What’s interesting isn’t always old. This new city was founded in 1960 as the new national capital. Building a city from scratch in the modern era is a challenge, but also a luxury, as it’s a true blank slate for architects. Commissioned were heavy weights like Oscar Niemeyer and Lucio Costa with Roberto Burle Marx doing the landscape architecture. So stunning is the city, that’s it’s been named a UNESCO World Heritage Site. Points of interest are the Culture Company of the Republic, Palacio da Alvarado and the Three Powers Square (Praca dos Tres Poderes), the locations where Brazil’s three powers of government work.
In Hanoi, the lucky traveler can easily see the progression of the city over time. In the Old Quarter, “36 Streets,” one finds the old working neighborhood from the Chinese era of rule. Here, tubular houses are common, shaped as short and long for storefront space, as well as remaining below the height of the king’s palanquin.
Outside the city, a trip to the old Co Loa Citadel, from about 257 BC, is worth the look. Also residing in the neighborhood are temples and pagodas, as one might expect in this part of the world. But with the French take over in 1875, buildings took on a totally different aesthetic. Ornate, classical French styles adorned new buildings like the Palace of the French Resident Superior and the Court. The Hanoi Opera House is a stunning spectacle, modeled after Paris’ Palais Garnier, but painted bright yellow. Art Deco infused some architecture in the 1930s, and even today, modern design is creating some sleek new spaces.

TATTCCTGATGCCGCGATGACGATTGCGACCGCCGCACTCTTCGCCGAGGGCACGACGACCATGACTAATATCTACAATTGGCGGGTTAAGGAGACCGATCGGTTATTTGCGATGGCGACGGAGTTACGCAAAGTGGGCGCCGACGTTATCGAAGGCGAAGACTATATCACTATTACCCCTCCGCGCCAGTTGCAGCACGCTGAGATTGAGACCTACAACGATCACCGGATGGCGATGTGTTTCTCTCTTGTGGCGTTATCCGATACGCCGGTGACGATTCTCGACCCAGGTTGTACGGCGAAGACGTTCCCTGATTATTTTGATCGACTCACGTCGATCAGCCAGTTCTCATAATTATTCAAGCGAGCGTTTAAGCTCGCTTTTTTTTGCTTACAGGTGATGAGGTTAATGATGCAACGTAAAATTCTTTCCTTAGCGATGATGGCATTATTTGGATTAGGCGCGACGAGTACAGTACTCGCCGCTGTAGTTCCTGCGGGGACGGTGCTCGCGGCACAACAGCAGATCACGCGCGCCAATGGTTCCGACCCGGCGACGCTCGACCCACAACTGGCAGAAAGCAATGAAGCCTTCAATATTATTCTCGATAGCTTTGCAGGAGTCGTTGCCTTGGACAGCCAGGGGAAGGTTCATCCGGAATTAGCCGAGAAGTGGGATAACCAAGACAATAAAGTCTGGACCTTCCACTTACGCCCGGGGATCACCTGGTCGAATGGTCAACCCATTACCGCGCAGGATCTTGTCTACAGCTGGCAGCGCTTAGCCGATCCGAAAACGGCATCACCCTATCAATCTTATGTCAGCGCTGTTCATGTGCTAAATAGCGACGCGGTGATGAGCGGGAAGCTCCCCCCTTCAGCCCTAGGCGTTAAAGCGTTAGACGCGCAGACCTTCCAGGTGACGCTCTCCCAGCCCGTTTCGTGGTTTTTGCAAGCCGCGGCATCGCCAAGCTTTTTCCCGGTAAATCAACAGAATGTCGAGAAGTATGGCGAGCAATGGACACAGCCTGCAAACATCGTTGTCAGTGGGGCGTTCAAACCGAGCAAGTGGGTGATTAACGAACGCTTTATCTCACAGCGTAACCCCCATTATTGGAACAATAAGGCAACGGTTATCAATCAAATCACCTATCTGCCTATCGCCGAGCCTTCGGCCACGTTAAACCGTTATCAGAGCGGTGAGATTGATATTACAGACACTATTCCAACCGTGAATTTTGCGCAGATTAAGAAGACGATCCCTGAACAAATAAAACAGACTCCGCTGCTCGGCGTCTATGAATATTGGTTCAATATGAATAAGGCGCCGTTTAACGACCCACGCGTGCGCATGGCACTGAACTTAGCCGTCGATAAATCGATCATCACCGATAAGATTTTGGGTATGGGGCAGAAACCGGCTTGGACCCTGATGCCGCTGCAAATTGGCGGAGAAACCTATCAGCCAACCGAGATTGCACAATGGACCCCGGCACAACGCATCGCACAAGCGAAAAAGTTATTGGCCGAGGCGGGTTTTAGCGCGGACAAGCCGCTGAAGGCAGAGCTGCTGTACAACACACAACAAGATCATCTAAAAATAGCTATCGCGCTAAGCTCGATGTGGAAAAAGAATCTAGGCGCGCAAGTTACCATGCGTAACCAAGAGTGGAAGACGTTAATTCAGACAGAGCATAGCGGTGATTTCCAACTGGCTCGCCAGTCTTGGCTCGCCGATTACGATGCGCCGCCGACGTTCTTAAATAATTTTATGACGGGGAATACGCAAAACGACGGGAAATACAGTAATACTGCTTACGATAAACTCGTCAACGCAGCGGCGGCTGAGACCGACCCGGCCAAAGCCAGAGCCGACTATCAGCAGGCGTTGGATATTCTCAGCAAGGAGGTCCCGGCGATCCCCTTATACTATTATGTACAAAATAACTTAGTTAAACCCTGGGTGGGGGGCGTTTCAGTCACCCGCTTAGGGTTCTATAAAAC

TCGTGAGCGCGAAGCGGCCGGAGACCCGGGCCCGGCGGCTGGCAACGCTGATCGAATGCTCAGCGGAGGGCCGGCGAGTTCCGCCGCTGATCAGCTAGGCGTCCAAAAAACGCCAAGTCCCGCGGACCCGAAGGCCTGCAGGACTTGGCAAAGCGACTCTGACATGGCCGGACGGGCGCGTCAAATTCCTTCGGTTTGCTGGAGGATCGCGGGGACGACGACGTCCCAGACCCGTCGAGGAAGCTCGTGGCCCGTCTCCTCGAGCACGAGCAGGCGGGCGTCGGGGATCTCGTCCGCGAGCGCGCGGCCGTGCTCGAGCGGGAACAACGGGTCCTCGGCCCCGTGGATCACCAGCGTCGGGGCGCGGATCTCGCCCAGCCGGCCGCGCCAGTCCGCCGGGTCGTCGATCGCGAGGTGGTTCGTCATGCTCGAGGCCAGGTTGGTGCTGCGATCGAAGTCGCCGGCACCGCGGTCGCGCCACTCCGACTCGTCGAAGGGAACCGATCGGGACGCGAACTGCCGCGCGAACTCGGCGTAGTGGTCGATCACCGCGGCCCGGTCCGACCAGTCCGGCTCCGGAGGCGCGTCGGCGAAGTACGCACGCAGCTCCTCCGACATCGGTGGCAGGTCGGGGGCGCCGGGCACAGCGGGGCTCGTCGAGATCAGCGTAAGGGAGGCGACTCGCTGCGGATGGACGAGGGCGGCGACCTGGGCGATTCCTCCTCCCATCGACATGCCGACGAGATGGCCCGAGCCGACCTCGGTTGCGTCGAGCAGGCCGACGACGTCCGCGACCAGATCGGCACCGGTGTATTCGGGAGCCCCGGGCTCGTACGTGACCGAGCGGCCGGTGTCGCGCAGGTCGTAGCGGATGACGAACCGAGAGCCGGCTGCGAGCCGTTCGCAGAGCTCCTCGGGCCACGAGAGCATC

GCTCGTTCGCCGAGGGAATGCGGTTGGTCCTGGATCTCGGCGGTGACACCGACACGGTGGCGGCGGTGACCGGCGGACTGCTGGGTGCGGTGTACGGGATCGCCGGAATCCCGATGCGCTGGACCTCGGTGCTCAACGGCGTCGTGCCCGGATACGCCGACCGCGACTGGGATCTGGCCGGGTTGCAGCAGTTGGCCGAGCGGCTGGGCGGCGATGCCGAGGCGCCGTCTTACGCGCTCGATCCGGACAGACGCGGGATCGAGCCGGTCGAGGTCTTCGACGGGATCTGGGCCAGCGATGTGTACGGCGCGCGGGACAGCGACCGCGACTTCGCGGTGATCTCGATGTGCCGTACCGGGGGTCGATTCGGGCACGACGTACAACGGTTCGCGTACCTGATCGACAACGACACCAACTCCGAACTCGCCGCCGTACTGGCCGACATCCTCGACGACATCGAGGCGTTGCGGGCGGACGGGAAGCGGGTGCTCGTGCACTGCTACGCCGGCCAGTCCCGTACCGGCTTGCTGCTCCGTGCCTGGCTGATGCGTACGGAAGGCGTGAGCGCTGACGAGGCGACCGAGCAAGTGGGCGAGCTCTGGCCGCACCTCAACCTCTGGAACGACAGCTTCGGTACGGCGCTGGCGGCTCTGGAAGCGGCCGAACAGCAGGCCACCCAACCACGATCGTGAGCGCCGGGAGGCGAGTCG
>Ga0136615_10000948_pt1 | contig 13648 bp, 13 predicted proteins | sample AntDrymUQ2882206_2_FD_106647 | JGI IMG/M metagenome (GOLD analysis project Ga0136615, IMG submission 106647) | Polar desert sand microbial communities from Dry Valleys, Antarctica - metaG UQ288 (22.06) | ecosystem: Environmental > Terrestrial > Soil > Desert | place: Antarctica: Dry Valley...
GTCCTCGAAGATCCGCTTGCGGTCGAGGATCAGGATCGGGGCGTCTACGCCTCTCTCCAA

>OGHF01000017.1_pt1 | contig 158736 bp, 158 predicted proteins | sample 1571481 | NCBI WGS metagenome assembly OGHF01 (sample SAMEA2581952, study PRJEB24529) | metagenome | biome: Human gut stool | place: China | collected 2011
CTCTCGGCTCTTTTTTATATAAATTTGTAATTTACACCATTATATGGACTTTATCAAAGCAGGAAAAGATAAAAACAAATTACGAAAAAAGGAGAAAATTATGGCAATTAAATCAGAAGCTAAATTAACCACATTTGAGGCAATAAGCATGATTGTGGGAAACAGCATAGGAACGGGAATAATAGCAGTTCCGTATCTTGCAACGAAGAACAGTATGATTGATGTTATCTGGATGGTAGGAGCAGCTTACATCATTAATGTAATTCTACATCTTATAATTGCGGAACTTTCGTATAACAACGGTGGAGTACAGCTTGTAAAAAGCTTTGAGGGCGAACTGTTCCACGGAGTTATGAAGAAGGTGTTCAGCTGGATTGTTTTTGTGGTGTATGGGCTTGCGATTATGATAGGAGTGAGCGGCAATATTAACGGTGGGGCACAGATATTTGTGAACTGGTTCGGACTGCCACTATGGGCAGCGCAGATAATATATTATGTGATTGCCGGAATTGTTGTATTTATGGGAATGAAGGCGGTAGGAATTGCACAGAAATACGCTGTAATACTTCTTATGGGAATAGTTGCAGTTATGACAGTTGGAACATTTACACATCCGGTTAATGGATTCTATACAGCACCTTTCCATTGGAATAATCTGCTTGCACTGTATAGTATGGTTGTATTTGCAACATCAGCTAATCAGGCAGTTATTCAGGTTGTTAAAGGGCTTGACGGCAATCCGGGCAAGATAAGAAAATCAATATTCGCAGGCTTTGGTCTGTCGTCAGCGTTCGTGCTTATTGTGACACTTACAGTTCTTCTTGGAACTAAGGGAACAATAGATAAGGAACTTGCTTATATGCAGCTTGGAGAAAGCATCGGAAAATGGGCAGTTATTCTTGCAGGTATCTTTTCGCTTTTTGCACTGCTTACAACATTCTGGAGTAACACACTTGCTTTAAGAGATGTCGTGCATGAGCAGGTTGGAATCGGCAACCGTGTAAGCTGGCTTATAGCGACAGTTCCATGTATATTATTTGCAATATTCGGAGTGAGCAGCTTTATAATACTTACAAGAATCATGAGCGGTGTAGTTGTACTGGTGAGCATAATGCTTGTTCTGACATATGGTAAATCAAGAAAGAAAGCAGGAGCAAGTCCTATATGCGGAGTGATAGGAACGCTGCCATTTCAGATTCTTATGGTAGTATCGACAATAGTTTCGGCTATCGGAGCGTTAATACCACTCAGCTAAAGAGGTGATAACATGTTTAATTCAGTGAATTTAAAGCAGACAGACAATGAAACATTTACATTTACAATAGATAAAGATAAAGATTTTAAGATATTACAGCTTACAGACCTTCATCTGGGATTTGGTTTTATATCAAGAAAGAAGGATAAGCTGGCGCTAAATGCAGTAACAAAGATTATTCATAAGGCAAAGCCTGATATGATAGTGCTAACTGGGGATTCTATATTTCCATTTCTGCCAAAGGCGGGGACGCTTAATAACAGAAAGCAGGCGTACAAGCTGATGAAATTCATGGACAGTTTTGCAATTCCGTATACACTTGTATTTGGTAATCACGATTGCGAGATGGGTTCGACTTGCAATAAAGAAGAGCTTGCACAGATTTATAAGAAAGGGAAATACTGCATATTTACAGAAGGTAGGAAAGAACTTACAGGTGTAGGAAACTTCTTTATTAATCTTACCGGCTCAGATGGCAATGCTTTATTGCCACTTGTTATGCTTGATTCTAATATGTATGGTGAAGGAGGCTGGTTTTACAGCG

Perhaps too obvious, but the heart of the former Roman empire should ignite great interest in any architectural observer. The old Roman forum is an incredible sight, from a planning and layout perspective. Much of the forum is in substantial ruin, of course. The Coliseum, built in 72 AD, is in excellent condition though. One of the best examples of Roman engineering and design, it is also a top attraction in the ancient city. Centrally, don’t miss the Pantheon, whose domed roof has a hole in the ceiling (the light of God that drapes across the floor). The Trevi fountain, the Temple of Vesta, the Vatican, the Spanish Steps, the Borghese Gardens… Rome has more history and beauty in a square mile than most of the world.
What’s next on your list? Dubai? Athens? Florence? The architectural options are hard to nail down in one list. What’s your favorite structure in the world?